If this were to happen, it would be hard hit for supplies of oil. Electric vehicle owners would be spared, but this lack of gas may limit commercial truck drivers, residents, and major airlines. That’s why Los Angeles has the country’s largest fleet of electric vehicles. Fuel shortages could also have an impact on the work being done by the many Los Angeles retrofit companies.

Palos Verdes Fault Running from Orange County to Los Angeles Harbor along the coastline is the Palos Verdes Fault. In 2017, the U.S. Geological Survey estimated that the port could be decimated by a 7.3 or larger quake. Such destruction would have a direct impact on the country-wide flow of goods, food and medical supplies. Approximately 20 percent of all goods imported into the U.S. travel through the Port of LA. This same analysis indicates an estimate of just over 2,000 buildings that will be destroyed and the risk of killing 200 people. The port is undergoing a seismic retrofit as part of the city’s plan to create a more robust environment. One way that Los Angeles earthquake contractors do this is by applying more concrete to the most vulnerable areas of the port.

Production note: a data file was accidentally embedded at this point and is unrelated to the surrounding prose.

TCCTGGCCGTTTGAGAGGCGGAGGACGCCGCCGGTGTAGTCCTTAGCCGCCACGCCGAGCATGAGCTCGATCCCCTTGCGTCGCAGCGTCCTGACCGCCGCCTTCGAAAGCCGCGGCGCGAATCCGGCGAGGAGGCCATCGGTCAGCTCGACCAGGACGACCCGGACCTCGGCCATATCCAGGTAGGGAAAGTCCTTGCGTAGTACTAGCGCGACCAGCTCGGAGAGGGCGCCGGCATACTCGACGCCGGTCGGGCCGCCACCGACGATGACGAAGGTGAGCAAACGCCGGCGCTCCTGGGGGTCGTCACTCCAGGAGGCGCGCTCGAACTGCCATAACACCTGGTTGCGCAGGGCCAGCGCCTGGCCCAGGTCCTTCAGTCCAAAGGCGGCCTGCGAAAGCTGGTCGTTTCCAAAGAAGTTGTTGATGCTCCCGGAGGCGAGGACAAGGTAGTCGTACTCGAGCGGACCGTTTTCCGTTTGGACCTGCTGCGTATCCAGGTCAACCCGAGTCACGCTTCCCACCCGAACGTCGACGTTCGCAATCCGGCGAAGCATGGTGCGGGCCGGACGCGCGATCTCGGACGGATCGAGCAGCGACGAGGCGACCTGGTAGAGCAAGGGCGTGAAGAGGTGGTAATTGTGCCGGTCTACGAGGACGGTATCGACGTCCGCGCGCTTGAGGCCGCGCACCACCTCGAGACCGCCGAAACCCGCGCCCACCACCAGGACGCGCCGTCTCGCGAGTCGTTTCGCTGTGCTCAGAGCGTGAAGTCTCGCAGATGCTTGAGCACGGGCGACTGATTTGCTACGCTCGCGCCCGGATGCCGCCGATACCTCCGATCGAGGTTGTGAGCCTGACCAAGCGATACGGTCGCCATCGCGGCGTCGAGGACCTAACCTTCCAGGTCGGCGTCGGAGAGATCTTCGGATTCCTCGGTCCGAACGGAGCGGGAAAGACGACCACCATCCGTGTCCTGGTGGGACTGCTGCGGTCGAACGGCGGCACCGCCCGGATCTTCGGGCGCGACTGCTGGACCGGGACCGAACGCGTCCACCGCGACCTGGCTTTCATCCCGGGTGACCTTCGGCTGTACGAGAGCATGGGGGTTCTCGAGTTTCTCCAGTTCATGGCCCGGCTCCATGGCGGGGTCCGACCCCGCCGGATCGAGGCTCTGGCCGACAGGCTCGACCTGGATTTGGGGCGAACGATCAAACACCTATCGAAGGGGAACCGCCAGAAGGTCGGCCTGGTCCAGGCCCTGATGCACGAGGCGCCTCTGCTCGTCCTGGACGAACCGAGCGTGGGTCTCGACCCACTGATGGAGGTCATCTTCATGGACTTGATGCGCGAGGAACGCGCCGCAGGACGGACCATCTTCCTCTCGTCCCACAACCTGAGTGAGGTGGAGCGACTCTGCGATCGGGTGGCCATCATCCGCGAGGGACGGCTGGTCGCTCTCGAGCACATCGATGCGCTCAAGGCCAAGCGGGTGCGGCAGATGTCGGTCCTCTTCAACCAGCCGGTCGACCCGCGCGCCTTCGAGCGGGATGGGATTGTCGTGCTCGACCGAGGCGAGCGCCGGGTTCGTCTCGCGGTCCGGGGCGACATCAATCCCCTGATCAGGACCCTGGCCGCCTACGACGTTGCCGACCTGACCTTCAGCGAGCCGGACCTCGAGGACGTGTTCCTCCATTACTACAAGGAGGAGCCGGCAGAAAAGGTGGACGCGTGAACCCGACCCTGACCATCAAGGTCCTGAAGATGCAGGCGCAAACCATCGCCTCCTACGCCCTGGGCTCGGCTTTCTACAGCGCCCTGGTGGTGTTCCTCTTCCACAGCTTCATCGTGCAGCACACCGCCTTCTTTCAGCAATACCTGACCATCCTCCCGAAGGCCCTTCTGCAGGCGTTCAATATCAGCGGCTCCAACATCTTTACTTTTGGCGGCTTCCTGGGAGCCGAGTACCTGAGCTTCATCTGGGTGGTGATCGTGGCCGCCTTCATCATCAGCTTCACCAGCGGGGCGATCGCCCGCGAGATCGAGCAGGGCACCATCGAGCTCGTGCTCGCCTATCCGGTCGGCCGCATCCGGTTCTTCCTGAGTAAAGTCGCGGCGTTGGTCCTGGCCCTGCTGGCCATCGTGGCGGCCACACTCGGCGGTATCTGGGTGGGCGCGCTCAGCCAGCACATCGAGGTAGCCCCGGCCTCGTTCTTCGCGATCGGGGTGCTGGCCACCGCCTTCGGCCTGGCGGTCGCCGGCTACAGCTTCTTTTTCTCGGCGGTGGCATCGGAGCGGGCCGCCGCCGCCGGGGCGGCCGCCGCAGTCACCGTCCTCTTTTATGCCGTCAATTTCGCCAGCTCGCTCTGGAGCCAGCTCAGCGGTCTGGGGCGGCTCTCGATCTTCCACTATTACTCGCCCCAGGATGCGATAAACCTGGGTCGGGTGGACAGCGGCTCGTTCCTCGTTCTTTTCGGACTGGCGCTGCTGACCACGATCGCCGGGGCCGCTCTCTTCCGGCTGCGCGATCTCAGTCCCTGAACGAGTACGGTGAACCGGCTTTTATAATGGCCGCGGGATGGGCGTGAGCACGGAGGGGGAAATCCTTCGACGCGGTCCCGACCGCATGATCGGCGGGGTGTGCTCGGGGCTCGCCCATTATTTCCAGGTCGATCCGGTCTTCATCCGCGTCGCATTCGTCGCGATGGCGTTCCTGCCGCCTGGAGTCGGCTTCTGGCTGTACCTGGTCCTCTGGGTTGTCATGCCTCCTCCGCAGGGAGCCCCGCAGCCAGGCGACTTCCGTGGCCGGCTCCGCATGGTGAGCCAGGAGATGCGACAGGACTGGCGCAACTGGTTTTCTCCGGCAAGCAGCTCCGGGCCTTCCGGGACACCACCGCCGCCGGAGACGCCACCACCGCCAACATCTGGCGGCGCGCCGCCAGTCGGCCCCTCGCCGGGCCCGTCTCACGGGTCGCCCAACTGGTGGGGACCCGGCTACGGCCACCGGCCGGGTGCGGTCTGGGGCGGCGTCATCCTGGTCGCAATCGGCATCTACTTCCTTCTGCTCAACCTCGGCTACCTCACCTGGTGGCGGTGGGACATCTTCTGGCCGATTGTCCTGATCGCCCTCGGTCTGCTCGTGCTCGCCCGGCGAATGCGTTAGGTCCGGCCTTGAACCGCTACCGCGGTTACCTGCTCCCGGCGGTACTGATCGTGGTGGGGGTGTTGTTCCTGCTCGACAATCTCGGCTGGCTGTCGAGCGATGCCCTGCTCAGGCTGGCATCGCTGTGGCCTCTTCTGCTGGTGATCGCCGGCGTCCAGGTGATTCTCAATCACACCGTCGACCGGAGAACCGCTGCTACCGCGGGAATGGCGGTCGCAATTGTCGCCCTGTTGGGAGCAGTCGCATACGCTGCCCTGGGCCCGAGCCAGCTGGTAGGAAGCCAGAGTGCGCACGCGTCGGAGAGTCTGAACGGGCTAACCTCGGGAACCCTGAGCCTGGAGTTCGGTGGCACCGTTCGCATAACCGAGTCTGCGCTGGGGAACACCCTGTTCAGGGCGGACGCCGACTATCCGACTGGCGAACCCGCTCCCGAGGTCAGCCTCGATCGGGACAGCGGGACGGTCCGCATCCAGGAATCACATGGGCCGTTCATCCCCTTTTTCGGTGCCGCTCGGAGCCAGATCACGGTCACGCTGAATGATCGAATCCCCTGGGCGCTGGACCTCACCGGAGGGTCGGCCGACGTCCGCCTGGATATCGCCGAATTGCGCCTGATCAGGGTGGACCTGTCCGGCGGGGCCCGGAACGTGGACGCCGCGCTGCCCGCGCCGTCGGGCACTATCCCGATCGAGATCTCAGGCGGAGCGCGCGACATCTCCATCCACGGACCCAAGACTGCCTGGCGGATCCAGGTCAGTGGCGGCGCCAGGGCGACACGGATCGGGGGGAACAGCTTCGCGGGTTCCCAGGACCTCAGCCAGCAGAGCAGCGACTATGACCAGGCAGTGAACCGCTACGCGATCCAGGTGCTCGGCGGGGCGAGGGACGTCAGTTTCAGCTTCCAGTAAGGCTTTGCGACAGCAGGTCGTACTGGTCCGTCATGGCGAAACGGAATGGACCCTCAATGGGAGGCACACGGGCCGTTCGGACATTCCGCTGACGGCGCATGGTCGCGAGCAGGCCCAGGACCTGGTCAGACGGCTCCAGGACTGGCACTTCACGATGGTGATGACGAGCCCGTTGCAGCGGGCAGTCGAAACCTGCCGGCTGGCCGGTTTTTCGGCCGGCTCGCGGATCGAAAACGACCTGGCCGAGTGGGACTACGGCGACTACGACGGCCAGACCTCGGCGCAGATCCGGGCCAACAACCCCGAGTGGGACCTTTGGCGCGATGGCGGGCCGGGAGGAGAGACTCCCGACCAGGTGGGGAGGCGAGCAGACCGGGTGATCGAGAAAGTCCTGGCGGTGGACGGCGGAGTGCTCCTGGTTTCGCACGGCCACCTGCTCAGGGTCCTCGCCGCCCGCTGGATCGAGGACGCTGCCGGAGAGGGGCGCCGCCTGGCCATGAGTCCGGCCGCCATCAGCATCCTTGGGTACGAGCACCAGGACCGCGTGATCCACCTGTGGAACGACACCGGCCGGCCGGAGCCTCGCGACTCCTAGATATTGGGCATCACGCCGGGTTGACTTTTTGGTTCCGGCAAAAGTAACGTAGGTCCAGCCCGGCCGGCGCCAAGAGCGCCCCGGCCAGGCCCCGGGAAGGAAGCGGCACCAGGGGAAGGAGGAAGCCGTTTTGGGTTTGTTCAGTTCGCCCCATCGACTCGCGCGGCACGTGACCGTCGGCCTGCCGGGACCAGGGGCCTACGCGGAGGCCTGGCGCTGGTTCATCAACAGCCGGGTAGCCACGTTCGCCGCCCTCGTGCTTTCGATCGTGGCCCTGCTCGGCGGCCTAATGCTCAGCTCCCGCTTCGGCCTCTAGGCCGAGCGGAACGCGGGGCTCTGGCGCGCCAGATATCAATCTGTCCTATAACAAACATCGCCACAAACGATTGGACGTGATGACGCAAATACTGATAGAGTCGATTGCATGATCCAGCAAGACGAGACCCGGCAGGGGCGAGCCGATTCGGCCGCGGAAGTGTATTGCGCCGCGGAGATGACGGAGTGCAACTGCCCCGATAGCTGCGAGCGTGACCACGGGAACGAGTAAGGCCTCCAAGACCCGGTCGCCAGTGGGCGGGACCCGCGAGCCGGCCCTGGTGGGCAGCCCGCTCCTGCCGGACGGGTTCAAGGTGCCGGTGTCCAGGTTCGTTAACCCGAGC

Santa Monica Fault Many of the new maps made of fault lines over the past year indicate that the Santa Monica Fault is longer than expected. This longer fault brings with it the potential for a larger earthquake than originally thought by geologists.

The fault is now shown to extend past the UCLA medical center from Santa Monica and end very close to the complex of Cedars Sinai. In addition to making it difficult for anyone injured in the earthquake to be able to get care, a large earthquake on this fault could seriously impact patients in the medical centers.

Hollywood Fault The Hollywood Fault is one of this year’s mapping of new faults. It runs into the Hollywood Hills below some highly residential neighborhoods. A major earthquake on this line of failure could result in property damage worth millions of dollars and thousands of injuries.